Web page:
This is the first of a six part series on “How to Understand and Use Insulin.” The goal of this series is to promote a better understanding of insulin for those readers who already take insulin, including the many people with Type 2 diabetes who have switched from pills to insulin to treat their diabetes. The first and second part of the series will discuss the technical factors involved in minimizing variations in insulin absorption. Parts three and four will focus on adjusting insulin, and parts five and six will focus on insulin research.
The diabetes watchword of the 90’s is control. Diabetes health care professionals and patients realize that normal or near-normal blood glucose levels may prevent or slow the onset of diabetes complications. As part of this move to better diabetes control, more people with diabetes are using insulin and often taking smaller, more frequent doses of insulin. Maximizing the effectiveness of insulin requires a knowledge of insulin and its absorption, information about blood glucose and nutrition, and skill in matching these factors. In these articles I would like to share some of the tips about insulin administration that have worked best for my patients.
A number of factors alter the absorption and therefore the action of insulin.
Each of these factors is complex and together they are very intricate. The most important aspect of understanding insulin therapy, like most parts of diabetes education is understanding how each of these factors influences your therapy and how you can gain control over the factor. Keeping careful records of insulin doses, injection sites, times, food, exercise and blood glucose values will often help you and your health professional understand how to optimize your therapy.
Changes in the amount of time that it takes for insulin to be absorbed into the bloodstream can be a critical factor in obtaining diabetes control. A major challenge in diabetes therapy is to match the insulin with food and exercise. This means that both the amount of insulin and its timing are critical, yet both of these can be influenced by the factors in Table I. Insulin is normally injected into the fatty area just below the skin, called the subcutaneous tissue. This subcutaneous tissue has specific enzymes that can destroy insulin. Generally, the longer the insulin stays in this subcutaneous tissue, the more insulin is destroyed by these enzymes. Thus, these factors produce a “double whammy” effect. They alter both the timing and the amount of insulin absorbed.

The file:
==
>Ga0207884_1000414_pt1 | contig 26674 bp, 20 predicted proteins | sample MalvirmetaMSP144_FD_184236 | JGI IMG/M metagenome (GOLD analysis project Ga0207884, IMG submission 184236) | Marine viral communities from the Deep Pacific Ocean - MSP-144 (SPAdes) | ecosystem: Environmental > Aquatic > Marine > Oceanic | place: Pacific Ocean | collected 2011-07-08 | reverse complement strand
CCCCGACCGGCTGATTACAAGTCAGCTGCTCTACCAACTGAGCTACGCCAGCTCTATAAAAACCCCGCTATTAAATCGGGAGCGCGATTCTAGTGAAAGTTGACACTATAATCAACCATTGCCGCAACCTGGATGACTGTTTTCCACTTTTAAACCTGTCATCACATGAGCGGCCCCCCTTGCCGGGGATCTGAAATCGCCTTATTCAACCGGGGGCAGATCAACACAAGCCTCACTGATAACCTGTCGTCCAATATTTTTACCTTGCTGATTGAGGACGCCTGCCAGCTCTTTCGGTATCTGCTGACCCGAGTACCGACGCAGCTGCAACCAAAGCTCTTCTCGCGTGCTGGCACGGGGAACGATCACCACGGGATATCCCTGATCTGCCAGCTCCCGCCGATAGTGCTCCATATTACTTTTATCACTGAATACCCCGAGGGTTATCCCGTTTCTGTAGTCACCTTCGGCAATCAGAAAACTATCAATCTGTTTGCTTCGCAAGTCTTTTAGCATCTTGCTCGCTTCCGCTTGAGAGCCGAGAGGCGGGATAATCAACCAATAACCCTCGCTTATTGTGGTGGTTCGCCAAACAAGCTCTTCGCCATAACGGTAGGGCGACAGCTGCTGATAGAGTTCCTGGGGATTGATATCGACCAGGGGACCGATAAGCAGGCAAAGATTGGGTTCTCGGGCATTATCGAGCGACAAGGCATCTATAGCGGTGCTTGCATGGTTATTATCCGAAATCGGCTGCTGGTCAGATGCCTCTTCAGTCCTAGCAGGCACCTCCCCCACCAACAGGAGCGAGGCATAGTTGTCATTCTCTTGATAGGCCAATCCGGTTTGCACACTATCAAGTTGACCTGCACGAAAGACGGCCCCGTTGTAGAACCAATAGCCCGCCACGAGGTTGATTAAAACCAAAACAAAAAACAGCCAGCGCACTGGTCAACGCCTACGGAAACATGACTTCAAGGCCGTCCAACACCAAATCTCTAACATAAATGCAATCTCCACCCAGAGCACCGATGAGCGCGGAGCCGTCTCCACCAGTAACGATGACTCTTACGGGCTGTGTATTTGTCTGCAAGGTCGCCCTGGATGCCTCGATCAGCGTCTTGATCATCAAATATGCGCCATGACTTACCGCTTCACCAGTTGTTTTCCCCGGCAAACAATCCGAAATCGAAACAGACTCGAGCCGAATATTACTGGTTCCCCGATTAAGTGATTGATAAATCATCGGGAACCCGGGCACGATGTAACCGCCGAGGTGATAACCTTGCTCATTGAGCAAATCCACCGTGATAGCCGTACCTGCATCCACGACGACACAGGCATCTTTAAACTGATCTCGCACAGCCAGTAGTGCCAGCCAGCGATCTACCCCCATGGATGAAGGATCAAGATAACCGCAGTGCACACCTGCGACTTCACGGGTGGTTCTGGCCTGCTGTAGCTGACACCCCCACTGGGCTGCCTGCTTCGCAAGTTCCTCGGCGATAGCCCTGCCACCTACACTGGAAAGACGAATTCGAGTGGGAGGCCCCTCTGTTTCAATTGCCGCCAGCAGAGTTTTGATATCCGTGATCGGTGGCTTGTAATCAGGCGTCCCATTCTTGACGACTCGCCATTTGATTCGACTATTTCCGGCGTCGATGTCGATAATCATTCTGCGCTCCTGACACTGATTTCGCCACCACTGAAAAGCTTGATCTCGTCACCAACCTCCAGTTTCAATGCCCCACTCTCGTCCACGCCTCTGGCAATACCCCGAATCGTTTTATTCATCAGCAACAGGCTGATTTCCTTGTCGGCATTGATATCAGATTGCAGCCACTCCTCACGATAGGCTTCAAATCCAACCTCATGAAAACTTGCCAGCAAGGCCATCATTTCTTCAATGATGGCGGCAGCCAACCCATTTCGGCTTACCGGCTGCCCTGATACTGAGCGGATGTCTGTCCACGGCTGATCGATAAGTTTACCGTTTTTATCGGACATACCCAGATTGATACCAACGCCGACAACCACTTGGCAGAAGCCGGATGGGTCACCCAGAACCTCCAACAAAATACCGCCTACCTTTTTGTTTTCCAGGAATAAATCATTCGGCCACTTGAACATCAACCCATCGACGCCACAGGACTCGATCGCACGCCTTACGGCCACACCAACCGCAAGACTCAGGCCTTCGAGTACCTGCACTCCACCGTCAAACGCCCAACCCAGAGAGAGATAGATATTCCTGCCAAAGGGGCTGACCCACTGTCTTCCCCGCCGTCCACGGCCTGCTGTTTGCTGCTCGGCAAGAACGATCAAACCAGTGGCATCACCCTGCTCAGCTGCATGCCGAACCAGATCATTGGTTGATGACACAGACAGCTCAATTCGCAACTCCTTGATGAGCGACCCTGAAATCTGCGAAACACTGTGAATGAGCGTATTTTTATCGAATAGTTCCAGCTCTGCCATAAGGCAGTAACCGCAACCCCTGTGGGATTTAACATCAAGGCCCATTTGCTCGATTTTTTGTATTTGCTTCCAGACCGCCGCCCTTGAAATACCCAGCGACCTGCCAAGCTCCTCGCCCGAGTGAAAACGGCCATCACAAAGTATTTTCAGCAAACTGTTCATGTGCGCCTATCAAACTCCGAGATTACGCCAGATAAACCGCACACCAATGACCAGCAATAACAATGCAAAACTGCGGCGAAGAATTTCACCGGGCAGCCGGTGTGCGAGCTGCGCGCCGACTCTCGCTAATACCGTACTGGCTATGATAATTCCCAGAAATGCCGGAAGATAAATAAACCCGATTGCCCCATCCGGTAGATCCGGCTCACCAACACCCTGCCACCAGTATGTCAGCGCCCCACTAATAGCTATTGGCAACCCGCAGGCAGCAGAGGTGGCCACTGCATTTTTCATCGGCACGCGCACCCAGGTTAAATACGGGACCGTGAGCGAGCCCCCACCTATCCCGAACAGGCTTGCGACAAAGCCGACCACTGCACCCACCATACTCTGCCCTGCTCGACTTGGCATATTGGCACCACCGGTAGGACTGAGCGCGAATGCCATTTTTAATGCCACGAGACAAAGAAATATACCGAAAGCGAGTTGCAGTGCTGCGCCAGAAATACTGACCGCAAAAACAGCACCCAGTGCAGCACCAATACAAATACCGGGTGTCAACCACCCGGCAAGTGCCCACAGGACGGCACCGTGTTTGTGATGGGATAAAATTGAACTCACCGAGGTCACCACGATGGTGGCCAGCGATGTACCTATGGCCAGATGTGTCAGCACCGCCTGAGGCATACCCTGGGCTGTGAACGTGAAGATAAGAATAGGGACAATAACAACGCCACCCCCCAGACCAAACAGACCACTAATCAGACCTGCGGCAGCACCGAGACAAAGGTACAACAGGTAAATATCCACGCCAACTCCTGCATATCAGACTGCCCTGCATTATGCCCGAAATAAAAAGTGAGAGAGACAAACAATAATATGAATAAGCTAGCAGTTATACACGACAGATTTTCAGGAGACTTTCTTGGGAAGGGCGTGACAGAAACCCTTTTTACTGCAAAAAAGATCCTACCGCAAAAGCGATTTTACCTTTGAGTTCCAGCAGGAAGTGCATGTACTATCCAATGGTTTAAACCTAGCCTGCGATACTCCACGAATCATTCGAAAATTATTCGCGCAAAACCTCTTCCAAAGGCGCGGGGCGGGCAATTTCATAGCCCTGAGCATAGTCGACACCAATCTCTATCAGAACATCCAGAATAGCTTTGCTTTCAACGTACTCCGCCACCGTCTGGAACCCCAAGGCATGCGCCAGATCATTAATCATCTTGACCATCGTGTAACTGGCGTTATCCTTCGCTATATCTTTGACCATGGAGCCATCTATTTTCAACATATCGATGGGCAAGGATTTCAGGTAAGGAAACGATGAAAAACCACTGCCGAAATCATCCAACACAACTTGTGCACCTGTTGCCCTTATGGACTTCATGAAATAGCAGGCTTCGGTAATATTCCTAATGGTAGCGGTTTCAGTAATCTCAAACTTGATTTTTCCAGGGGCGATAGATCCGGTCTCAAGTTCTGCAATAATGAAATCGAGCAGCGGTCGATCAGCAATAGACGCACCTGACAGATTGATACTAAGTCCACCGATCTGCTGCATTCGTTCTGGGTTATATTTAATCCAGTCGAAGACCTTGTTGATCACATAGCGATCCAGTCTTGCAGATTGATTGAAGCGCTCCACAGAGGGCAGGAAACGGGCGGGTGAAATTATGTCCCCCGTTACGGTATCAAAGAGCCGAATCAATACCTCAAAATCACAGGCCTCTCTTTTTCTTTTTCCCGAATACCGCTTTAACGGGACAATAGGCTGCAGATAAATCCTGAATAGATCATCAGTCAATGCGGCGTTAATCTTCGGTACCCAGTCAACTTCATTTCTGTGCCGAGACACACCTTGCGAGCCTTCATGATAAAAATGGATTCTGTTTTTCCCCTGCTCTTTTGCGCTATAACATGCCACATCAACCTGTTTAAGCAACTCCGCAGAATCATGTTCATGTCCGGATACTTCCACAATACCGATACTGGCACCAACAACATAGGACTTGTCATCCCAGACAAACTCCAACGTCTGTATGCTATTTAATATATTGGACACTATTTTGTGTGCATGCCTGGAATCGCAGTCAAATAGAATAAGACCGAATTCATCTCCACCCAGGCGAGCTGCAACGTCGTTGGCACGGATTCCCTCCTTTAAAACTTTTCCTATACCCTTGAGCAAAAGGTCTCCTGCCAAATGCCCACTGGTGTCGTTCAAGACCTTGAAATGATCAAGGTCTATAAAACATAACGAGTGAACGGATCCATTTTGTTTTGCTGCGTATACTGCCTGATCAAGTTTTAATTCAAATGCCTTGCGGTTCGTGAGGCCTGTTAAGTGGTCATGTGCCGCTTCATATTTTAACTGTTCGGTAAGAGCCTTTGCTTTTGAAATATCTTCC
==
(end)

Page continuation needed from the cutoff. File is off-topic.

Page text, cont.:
The type of insulin is the most obvious change that influences insulin absorption. Since this will be the focus of a later article in this series, I will discuss it here only briefly. Regular insulin is absorbed faster than NPH or Lente insulin, which are absorbed faster than Ultralente insulin. Mixing insulin can sometimes change their absorption kinetics. Regular and NPH insulins can be mixed in virtually any proportion with little or no effect on their action. The insulins of the Lente series, Lente and Ultralente insulin, are very high in zinc and can slow the absorption of regular insulin by about fifteen minutes. Protamine zinc insulin, a rarely used insulin, will dramatically prolong the absorption time for regular insulin.
The species of insulin can also be important. For many patients human insulin works faster than pork or beef insulin and may not last as long. For regular insulin, this is often an advantage, as we want this insulin to work fast, but for NPH insulin, it may mean that the insulin will not last through the night, especially if you are taking only one shot each day.
The site of injection can be critical. The time for absorption of insulin varies with the site and so does the total amount absorbed. Regular insulin peaks in the blood stream about 90 minutes after it is injected into the thigh. Because of the subcutaneous enzymes, about 60-65% of the insulin is absorbed. After injection into the arm, it peaks in about 75 minutes whereas an injection into the abdomen (stomach area) takes only 60 minutes. Looking at this another way, it takes 50% longer for insulin to be absorbed from the leg than from the abdomen. These three sites also vary in the total amount of insulin absorbed. Because the insulin is absorbed faster from the abdomen, less is destroyed by the subcutaneous enzymes. Thus, regular insulin injected into the abdomen may be up to 25% more powerful than the same amount of insulin injected into a thigh.
Health care workers have always told patients to rotate their injection sites. This minimizes some of the traumatic and biochemical effects of insulin in the local areas. Recently, most diabetes health professionals have modified this policy to suggest that patients should rotate their injections to the same type of site at the same time each day. For example, you may chose to give your morning injection in the abdomen and the evening injection in the thigh, but if you do, you should give your shot every morning into the abdomen and every evening into either the left or right thigh. Because of it significant area and the rapidity of insulin absorption from this site, some patients choose to give their injections only in the abdomen. This is particularly popular among patients performing intensive insulin therapy (three or more injections per day or an insulin pump). Patients who use exclusively their abdomen are generally careful to rotate among the many possible sites in this region.